Faculty librarians from all of the Maricopa Community Colleges cooperatively staff a real-time instant messaging service called Ask-a-Librarian (Ask). Through the Ask service, these librarians assist students from all colleges with research during the day and contract with a cooperative of librarians for additional support 24/7/365. A district-wide committee of librarians oversees the service. To ensure that this service provides Maricopa students with consistent and quality instruction that addresses their research needs, the committee performed annual rubric evaluations of session transcripts over 3 years on topics that research suggests are best practices for this type of service. As a result of these evaluations, professional growth workshops were created to help Ask monitors improve the research instruction provided. The attached results demonstrate a notable improvement in the first two years, but a slight dip from year 2 to 3 suggested an on-going need to reinforce the service standards which was answered with a new workshop offered in Spring 2013 that will be repeated in Fall 2013.
Chris - that's a wonderful service offered to our students. I found it interesting that there were fewer respondents to the survey, on average, in 2012, than in prior years. One statistic missing was the total number of students using the Ask services. That aside, the continual use of data (as evidenced in the attachment) to shape future trainings is a perfect example of data-driven decision making! Kudos to faculty librarians in Maricopa!
Pete - since the service is anonymous, we don't have a count of students, but we do have a count of chat sessions year by year broken out by institution which speaks to at least part of your question. I have attached a copy.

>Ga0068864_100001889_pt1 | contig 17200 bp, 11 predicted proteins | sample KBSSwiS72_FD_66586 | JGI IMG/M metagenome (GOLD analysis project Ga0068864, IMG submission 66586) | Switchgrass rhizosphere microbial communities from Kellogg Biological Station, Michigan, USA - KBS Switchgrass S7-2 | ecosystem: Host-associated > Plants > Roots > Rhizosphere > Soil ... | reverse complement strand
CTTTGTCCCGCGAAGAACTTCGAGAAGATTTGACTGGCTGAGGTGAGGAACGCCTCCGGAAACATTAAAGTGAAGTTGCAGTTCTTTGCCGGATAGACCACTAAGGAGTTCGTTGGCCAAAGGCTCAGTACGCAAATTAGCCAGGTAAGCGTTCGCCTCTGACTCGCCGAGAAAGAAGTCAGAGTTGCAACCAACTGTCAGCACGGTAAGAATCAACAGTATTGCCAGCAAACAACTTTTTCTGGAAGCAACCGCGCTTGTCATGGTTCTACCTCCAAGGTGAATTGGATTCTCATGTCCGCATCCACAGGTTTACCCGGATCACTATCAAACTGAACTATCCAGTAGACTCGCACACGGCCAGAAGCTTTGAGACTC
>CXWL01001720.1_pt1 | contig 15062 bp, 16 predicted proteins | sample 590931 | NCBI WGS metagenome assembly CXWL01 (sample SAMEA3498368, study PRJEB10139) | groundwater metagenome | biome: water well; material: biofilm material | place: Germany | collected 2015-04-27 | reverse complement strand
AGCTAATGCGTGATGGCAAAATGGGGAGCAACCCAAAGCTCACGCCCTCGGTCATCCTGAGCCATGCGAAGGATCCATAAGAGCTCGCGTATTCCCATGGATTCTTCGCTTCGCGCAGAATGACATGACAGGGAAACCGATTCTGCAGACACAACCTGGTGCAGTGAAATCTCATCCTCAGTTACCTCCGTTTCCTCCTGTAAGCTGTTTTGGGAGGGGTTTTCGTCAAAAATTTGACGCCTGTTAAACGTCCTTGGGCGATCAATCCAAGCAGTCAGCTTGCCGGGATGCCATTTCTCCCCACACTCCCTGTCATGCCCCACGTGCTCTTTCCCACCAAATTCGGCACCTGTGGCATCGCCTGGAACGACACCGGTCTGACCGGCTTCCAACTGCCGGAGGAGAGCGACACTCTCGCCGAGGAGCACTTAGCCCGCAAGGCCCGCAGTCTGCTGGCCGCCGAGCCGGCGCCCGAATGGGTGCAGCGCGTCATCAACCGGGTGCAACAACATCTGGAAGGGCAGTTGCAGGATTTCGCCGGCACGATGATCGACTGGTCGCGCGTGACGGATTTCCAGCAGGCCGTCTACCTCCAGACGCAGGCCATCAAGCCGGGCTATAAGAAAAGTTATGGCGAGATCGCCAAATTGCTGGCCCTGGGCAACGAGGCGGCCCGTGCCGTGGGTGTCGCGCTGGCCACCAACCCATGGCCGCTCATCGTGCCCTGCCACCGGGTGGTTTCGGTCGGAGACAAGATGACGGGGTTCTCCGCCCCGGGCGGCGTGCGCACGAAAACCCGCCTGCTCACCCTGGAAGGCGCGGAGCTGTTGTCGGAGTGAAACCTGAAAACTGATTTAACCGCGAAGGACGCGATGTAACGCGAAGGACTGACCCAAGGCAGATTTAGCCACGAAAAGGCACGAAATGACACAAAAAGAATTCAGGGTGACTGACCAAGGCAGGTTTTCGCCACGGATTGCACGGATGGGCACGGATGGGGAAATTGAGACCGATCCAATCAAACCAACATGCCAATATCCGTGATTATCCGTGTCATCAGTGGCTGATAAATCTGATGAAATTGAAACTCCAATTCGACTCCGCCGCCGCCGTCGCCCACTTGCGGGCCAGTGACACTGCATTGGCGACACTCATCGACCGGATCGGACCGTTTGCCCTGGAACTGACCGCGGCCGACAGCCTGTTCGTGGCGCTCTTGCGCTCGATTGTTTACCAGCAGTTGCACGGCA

Chris, I'm really impressed by the scale of data collection performed in this study. I can't think of a better way to catalyze change on such a wide scale over a sustained period time. However, I think that the data isn't being fully utilized yet. How has EMCC's librarians do on a sub-analysis? Where are we relatively strong and weak compared to the District? We might even find that one particular librarian may need specialized training (or just a reminder) in order to see these numbers improve substantially over the years. With that said, the District librarian should be proud to not only offer such a comprehensive and personal experience, but to also be a role model in the collection and use of data to improve how we do our jobs!
Eric, Ask is coordinated by a faculty librarian named Karen Dochert who was hired specficially to oversee this service at the District-wide level. In addition to this project which informs us on issues of the service at large, Karen has a standing offer to all Ask monitors to review their transcripts with them on request. When she does this, she provides specific recommendations regarding what the transcripts show versus best practices to help people understand how they can make these online instruction sessions stronger. There are also Maricopa librarians who have engaged in self-analysis of their Ask instruction as part of their FEP. Thus, we're addressing things at the very wide and the very narrow, but not necessarily in-between at the college level. This is definitely something I'll keep in mind as we move forward. Thanks!
Chris - this is a wonderful reflection of the work that our District librarians do to help students every day through ASK. I especially appreciate how the ASK coordinator uses this data to create specific training workshops that target weak areas that are found through the analysis. Thank you for making this available to the campus!
I am also impressed by how the ASK coordinator uses the data to create training workshops. I attended a one of the training workshops this year and found it very helpful in improving my ASK sessions.